Solutions for the problems faced by women range from sponsorship to an “amnesty” for men. Fck The Cupcakes launched a campaign last month to encourage men both within the industry and in wider society to be agents of change in the fight for equality between the genders.

Off the back of the campaign, Bedir says: “We kind of have to do a little bit of an amnesty and I didn’t realize that that’s probably the biggest obstacle that people think: ‘my past is going to come and haunt me here’.”

Bedir continues: “The focus has shifted a little bit because a lot of brands are finding it difficult to get involved because they are also worried that they may have not been squeaky clean in the past. So therefore, we have shifted our focus more on working with HR departments and giving them the coaching.

“So that actually, it doesn’t mean you have to be squeaky clean because if you’re all just waiting until everyone’s perfect, we will never be able to commence.”

Lotus points out the importance of sponsorship, as opposed to mentorship, of up-and-coming female talent.

“Closing the gender pay gap and keeping it closed,” says Lotus, “Tackling gender composition with long-term targets, not just short-termism, not quotas. You can’t just hire women. You need to keep them, you need to address issues that are specific to women in your agency or in your organisation. You need to have a path for them and then hard-wiring inclusivity into the culture of an organization.

“I think if you tackle those three things, we would see exponential change because it would see women being promoted earlier, showing that they can be great role models, seeing great role models. ‘You can’t be what you can’t see’ is a term that has been bandied about.”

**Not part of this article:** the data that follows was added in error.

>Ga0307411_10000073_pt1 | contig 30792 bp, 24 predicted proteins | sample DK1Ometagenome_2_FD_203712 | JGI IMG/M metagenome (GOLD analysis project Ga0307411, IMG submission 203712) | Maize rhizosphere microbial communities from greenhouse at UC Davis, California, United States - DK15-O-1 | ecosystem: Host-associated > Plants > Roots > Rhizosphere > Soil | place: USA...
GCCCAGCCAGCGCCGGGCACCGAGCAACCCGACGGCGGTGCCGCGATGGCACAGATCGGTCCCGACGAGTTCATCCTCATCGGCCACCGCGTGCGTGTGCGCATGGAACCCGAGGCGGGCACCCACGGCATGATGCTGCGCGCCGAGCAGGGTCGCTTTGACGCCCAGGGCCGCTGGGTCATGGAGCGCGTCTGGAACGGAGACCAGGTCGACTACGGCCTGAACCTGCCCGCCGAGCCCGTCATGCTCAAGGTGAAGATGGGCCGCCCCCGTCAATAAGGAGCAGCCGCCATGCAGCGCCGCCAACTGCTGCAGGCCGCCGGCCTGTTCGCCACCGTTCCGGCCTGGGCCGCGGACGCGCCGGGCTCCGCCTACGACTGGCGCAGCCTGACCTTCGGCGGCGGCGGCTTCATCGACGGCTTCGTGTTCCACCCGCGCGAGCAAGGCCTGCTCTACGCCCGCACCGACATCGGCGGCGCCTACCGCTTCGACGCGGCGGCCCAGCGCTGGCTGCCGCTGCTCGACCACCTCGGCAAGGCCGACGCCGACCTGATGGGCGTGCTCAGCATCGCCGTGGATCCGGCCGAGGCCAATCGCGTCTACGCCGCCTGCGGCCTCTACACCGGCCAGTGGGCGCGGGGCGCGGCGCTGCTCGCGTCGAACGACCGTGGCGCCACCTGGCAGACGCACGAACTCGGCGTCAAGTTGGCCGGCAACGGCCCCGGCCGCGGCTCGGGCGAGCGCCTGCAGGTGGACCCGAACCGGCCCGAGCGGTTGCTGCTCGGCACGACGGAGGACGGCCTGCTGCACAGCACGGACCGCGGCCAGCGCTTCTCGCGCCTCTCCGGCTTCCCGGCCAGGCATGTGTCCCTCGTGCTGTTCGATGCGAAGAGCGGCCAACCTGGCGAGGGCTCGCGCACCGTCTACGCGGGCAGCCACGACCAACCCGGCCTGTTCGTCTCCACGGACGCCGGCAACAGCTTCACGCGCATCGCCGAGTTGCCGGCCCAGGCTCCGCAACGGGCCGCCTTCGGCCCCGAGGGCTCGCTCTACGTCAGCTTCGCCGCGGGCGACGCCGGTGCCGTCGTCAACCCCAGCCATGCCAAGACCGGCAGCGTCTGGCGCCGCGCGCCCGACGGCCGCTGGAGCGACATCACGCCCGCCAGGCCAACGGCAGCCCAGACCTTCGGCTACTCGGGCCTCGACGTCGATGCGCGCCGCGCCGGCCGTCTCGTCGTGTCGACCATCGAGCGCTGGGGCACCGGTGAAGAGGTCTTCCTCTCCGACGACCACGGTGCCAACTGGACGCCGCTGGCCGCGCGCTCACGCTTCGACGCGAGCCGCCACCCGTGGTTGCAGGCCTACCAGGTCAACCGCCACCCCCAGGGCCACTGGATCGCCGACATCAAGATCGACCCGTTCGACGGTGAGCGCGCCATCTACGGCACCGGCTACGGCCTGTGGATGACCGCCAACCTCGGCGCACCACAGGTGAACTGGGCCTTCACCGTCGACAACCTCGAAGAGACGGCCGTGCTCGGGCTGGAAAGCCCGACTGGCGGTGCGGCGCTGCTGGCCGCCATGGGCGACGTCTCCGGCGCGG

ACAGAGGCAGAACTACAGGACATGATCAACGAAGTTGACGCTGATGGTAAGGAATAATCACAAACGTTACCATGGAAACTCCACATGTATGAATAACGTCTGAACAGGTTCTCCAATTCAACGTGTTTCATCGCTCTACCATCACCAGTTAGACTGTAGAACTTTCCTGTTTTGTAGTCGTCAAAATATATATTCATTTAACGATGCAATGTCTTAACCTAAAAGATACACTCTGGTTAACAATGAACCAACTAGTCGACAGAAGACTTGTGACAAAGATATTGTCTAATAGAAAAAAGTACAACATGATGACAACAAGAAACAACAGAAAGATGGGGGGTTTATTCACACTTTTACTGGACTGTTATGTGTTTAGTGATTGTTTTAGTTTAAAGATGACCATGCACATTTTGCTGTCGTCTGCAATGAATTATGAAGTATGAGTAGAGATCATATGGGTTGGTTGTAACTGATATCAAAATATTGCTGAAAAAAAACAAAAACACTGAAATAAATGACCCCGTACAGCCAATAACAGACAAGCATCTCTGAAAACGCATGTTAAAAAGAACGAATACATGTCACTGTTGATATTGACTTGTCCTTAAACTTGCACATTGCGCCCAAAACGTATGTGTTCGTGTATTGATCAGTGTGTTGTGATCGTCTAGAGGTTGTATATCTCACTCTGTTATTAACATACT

Lotus adds: “My observation is organisations lose steam, they’ve got other pressing matters. And then all of a sudden this becomes almost on the back burner. If we stay… on course, then I think you’ve got a damn good chance of achieving parity, but it does mean some pretty hard decisions. Closing the gender pay gap has financial implications. A principle isn’t a principle until it costs you something.

“So it’s not easy. It sounds easy, but it’s not.”

Agreement across the board is that hiring women should be based on their ability to do the job, especially women.

“Everybody’s work should be based on talent,” says Thompson. “There’s a stigma around diversity hires. I think that the people who are most talented for the role should get the role. However, I think maybe at this kind of early stage of change, it’s necessary to keep people accountable through things like quotas for combating their own unconscious biases that might be getting in the way of them hiring the best people for the job.”

There is also, unfortunately, a criminal element when discussing women in advertising.

Bedir speaks of serious accusations: “Because we’ve been conducting these research studies, I know a woman that has been sexually assaulted in a very prominent agency. They can’t talk about that because there’s NDAs, there’s HR departments, and because of the way our law is constructed in this country and defamation. The amount is not small, the stuff that happens in agencies. And if you look at production companies, it’s even worse.”

Late last year ShEqual, an initiative led by Women’s Health Victoria, released a report that detailed anonymous accounts of sexual assault and harassment in the advertising industry.

Bedir advocates for middle management to speak up in those situations: “We’ve got a responsibility to make sure that middle management, underneath these people, speaks up in the future and doesn’t let this happen. And we need male middle management, not women. They know that something’s going on with insane creative directors [who] have God complexes and think they can get away with hitting on 20 year old art directors. I need middle management men in the future to speak up about it and say that this is not on.”

 If you or someone you care about needs support, please contact 1800 RESPECT at 1800 737 732. In an emergency, call 000.